Central to such studies has been a nuanced grasp of the relationship between fascist parties and their predominantly middle class base on the one hand, and their allies within ruling circles on the other. But the richness of analyses in the classical Marxist tradition, supplemented by others whose work was influenced by it, became obscured by the line developed by the Communist International, or Comintern, under Stalin’s influence, which saw fascism as a tool of the ruling class: ‘The open, terroristic dictatorship of the most reactionary, most chauvinistic and most imperialist elements of finance capital’. The arguments of those, like Klara Zetkin and Trotsky, who had insisted on the strength of fascism as an autonomous movement, were cast aside in favour of a crude analysis which saw it as an instrument of big capital. How and why fascism developed as a movement, what the motivations of its supporters were, how the organisations held themselves together, what their ideas consisted of, all these were arbitrary considerations beside the outcome—an extreme form of capitalist rule.
More recently, Marxist or ‘social’ analyses of fascism have been further overshadowed by studies which identify ideas as the defining element in the make-up of fascist organisations. Adrian Lyttelton, author of a number of important studies of Italian fascism, recently summed up prevailing attitudes in academic circles:
‘By way of self-criticism, I would say that my approach to the study of fascist ideology was too much influenced by Marxist or sociological theories. After the “linguistic turn” we are all more sensitive to the autonomy of political discourse, or we should be’.7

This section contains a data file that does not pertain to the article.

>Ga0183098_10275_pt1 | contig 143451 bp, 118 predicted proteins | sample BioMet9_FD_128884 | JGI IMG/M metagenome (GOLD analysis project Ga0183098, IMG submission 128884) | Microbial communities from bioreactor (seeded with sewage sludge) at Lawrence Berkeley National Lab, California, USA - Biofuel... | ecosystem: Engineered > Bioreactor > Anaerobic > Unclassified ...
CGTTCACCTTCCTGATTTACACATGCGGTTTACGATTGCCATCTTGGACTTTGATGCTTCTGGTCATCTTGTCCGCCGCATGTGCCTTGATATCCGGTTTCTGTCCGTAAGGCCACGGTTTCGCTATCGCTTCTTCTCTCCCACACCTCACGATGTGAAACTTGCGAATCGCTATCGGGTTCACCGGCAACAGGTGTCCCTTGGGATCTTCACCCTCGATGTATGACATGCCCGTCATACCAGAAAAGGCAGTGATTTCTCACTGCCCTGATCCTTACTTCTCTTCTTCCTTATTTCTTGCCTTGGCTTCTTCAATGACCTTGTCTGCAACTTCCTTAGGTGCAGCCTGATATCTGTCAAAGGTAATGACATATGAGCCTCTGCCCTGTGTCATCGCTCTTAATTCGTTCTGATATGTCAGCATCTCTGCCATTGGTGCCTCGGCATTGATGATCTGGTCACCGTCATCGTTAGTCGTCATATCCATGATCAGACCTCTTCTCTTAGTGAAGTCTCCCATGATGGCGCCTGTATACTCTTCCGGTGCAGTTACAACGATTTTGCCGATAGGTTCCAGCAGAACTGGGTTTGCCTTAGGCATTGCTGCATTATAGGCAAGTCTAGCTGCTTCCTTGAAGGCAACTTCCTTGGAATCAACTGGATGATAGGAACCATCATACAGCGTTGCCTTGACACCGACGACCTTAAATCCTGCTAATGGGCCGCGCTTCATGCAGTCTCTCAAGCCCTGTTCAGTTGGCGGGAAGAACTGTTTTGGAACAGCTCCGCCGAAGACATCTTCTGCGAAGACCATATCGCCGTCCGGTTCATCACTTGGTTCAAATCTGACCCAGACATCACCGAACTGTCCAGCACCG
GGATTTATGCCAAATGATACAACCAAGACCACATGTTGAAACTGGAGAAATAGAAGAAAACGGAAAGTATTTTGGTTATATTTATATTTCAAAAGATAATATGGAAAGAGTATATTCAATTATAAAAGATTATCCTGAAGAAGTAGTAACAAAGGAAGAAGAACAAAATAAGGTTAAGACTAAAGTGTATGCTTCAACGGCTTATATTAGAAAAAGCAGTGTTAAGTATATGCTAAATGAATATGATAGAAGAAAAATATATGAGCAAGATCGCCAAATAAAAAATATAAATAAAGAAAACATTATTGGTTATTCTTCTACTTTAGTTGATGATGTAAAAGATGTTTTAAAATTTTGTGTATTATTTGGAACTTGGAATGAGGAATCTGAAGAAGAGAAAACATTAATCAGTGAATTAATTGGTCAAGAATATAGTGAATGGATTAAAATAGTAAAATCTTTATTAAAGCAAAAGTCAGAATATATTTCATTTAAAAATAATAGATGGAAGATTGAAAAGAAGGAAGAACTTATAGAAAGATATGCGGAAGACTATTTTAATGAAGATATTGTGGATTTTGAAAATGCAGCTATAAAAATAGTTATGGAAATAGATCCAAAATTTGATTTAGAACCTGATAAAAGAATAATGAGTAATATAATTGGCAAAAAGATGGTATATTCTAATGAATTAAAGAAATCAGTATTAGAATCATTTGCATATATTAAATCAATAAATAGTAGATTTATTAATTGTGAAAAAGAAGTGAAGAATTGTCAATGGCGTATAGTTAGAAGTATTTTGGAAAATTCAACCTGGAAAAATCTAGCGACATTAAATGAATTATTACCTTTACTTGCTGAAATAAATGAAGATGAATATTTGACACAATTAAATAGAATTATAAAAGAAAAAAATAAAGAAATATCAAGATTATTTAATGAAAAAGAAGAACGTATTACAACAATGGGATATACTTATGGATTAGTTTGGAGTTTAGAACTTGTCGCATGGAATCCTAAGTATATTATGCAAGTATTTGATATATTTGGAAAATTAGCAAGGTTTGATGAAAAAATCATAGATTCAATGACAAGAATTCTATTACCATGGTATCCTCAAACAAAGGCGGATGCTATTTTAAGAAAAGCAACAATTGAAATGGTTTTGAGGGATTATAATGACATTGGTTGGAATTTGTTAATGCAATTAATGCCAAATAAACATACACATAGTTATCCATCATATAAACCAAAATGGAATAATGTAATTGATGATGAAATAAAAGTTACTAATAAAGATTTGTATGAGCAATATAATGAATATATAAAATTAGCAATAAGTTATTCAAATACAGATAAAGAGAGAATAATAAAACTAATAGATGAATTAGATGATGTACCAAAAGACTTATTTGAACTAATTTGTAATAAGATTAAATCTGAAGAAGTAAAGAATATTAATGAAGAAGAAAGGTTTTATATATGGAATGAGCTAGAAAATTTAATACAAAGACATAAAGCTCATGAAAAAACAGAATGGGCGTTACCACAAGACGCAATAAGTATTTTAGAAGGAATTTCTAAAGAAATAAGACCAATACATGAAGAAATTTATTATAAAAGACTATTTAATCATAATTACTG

One of the features of recent studies has been their obsession with elaborating a concise definition of fascism. As with the Comintern’s maxim, these tend to focus on one aspect of the phenomenon at the expense of others. Zeev Sternhell, whose work on the French extreme right has prioritised the history of ideas, sees fascism as a revolutionary movement which is ‘neither left nor right’. The British historian Roger Griffin has won an audience for his view that fascism is above all a movement of national rebirth. But this emphasis on ideology above all else has made it harder to understand the link between fascist movements and regimes, and between different national variations of fascism. For the Italian historian Renzo de Felice, for example, Italian fascism and German Nazism were two entirely separate things. Sternhell also concluded that Nazism could not be considered fascist because of its biological determinism, which was not part of the ideology of fascism.
One of the effects of this ‘linguistic turn’ has been to deprive historians of the tools required to understand contemporary fascism. The scope for comparison between movements of the inter-war period and those emerging today has been limited by the notion that fascist ideas must be treated as a ‘pure’ ideology. So the response of many French historians, for example, to the emergence of Jean-Marie Le Pen’s Front National in the 1980s was to dismiss comparisons with inter-war fascism on the grounds that Le Pen, in contrast to ‘totalitarian’ regimes, was in favour of individual freedom and economic liberalism.8 This reflex, of relating the characteristics of actual organisations to a so-called ‘fascist minimum’ or checklist, generally results in too much credence being given to the stated aims of the parties in question. The largely uncritical reception which greeted Gianfranco Fini’s assertion that the Movimento Sociale Italiano (MSI), the only major party of the post-war extreme right to identify openly and consistently with fascism, had by the mid-1990s become a ‘post-fascist’ organisation as the Alleanza Nazionale, is a case in point. Whether the party’s integration into Italy’s political establishment has definitively put an end to its potential to mobilise a radicalised mass base is a question which cannot be answered simply by relying on the pronouncements of its leadership, particularly since most fascist parties have by now understood that they will not succeed without distancing themselves from the regimes of the inter-war period.